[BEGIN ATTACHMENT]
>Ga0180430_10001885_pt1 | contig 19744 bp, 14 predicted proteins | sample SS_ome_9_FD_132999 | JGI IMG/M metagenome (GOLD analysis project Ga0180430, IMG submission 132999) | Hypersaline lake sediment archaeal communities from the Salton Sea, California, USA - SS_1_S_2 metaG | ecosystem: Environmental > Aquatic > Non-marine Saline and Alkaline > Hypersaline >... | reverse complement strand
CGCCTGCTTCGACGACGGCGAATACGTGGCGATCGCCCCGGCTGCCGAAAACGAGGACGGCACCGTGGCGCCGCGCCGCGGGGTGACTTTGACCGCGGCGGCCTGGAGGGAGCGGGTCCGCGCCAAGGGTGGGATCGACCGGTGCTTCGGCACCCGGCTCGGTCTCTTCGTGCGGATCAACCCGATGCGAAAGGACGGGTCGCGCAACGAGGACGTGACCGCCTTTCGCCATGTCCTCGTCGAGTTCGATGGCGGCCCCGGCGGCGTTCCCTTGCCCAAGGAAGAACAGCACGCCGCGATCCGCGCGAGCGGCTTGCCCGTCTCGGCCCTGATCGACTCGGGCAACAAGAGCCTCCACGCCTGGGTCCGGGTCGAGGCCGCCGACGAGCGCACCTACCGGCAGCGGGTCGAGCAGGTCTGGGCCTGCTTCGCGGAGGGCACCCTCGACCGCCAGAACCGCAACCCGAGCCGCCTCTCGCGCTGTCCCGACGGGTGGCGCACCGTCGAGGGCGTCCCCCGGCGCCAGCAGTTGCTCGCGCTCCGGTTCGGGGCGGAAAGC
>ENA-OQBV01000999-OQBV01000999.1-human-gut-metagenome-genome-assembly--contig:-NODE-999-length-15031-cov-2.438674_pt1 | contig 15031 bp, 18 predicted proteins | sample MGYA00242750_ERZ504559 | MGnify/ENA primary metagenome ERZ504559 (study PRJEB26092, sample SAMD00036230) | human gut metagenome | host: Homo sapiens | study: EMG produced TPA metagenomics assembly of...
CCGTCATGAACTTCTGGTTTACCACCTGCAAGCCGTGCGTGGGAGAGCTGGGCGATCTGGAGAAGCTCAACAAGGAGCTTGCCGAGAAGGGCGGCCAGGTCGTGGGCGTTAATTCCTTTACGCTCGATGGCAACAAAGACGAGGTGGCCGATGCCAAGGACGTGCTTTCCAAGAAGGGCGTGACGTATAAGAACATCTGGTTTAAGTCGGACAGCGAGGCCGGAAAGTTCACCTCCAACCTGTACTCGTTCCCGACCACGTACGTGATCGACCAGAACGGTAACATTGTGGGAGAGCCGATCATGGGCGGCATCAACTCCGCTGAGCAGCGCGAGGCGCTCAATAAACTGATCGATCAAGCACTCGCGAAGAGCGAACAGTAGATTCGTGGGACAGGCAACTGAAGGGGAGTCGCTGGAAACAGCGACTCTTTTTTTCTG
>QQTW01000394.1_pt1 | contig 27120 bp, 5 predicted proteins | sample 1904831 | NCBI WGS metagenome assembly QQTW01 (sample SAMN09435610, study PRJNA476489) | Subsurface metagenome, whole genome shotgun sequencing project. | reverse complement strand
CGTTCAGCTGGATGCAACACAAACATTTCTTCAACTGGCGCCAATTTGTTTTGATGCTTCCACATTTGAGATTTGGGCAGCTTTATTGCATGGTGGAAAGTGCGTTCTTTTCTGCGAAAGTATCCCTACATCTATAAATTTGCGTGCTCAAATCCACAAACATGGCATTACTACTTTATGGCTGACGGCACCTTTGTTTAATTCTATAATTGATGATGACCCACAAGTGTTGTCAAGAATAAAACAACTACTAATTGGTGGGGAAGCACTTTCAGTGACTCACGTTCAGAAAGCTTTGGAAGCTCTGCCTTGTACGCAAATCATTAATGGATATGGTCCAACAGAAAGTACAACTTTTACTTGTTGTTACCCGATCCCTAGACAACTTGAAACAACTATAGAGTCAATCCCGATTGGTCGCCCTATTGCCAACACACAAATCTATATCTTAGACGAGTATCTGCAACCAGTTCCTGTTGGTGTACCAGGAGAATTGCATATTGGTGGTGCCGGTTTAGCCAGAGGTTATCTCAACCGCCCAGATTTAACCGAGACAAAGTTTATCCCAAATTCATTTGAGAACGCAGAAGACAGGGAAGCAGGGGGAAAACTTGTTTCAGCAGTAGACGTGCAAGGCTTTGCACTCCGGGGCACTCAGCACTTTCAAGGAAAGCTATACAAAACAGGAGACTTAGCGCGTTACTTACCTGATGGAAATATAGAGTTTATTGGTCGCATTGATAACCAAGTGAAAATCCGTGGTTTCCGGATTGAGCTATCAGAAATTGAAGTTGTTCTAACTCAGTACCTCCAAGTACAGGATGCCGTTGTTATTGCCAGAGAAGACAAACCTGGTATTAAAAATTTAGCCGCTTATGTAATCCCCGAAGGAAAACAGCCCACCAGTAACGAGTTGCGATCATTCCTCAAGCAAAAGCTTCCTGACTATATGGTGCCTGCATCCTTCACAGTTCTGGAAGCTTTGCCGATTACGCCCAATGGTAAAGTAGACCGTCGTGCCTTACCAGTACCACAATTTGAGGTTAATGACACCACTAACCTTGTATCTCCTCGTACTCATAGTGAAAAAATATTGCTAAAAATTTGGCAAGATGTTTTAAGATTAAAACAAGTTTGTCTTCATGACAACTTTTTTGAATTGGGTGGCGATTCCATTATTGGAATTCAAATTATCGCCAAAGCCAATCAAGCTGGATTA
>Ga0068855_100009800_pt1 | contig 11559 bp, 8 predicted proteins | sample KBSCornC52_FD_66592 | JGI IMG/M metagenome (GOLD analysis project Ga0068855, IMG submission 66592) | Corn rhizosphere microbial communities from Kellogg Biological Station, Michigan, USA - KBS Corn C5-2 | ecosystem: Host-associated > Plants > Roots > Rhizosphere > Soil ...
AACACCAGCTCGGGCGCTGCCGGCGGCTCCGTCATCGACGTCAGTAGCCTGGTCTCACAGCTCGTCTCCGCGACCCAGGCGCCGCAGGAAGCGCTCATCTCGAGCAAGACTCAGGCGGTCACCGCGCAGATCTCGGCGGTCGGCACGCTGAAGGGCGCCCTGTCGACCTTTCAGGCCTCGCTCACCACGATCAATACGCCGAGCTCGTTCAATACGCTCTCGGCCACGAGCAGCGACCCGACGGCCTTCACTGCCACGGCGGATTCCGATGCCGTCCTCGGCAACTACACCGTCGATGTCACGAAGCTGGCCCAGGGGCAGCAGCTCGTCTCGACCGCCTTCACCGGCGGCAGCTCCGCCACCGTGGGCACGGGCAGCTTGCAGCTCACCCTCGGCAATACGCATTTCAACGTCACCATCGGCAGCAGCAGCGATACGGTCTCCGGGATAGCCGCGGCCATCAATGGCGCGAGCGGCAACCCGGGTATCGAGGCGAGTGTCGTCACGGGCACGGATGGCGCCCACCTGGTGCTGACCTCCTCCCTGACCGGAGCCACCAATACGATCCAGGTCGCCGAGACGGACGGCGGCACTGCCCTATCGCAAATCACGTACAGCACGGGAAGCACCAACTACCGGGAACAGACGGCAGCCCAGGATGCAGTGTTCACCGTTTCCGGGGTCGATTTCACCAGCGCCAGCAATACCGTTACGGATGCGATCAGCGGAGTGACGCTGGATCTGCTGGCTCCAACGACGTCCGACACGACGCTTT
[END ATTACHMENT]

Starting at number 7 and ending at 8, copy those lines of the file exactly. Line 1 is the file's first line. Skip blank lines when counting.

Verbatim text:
>Ga0068855_100009800_pt1 | contig 11559 bp, 8 predicted proteins | sample KBSCornC52_FD_66592 | JGI IMG/M metagenome (GOLD analysis project Ga0068855, IMG submission 66592) | Corn rhizosphere microbial communities from Kellogg Biological Station, Michigan, USA - KBS Corn C5-2 | ecosystem: Host-associated > Plants > Roots > Rhizosphere > Soil ...
AACACCAGCTCGGGCGCTGCCGGCGGCTCCGTCATCGACGTCAGTAGCCTGGTCTCACAGCTCGTCTCCGCGACCCAGGCGCCGCAGGAAGCGCTCATCTCGAGCAAGACTCAGGCGGTCACCGCGCAGATCTCGGCGGTCGGCACGCTGAAGGGCGCCCTGTCGACCTTTCAGGCCTCGCTCACCACGATCAATACGCCGAGCTCGTTCAATACGCTCTCGGCCACGAGCAGCGACCCGACGGCCTTCACTGCCACGGCGGATTCCGATGCCGTCCTCGGCAACTACACCGTCGATGTCACGAAGCTGGCCCAGGGGCAGCAGCTCGTCTCGACCGCCTTCACCGGCGGCAGCTCCGCCACCGTGGGCACGGGCAGCTTGCAGCTCACCCTCGGCAATACGCATTTCAACGTCACCATCGGCAGCAGCAGCGATACGGTCTCCGGGATAGCCGCGGCCATCAATGGCGCGAGCGGCAACCCGGGTATCGAGGCGAGTGTCGTCACGGGCACGGATGGCGCCCACCTGGTGCTGACCTCCTCCCTGACCGGAGCCACCAATACGATCCAGGTCGCCGAGACGGACGGCGGCACTGCCCTATCGCAAATCACGTACAGCACGGGAAGCACCAACTACCGGGAACAGACGGCAGCCCAGGATGCAGTGTTCACCGTTTCCGGGGTCGATTTCACCAGCGCCAGCAATACCGTTACGGATGCGATCAGCGGAGTGACGCTGGATCTGCTGGCTCCAACGACGTCCGACACGACGCTTT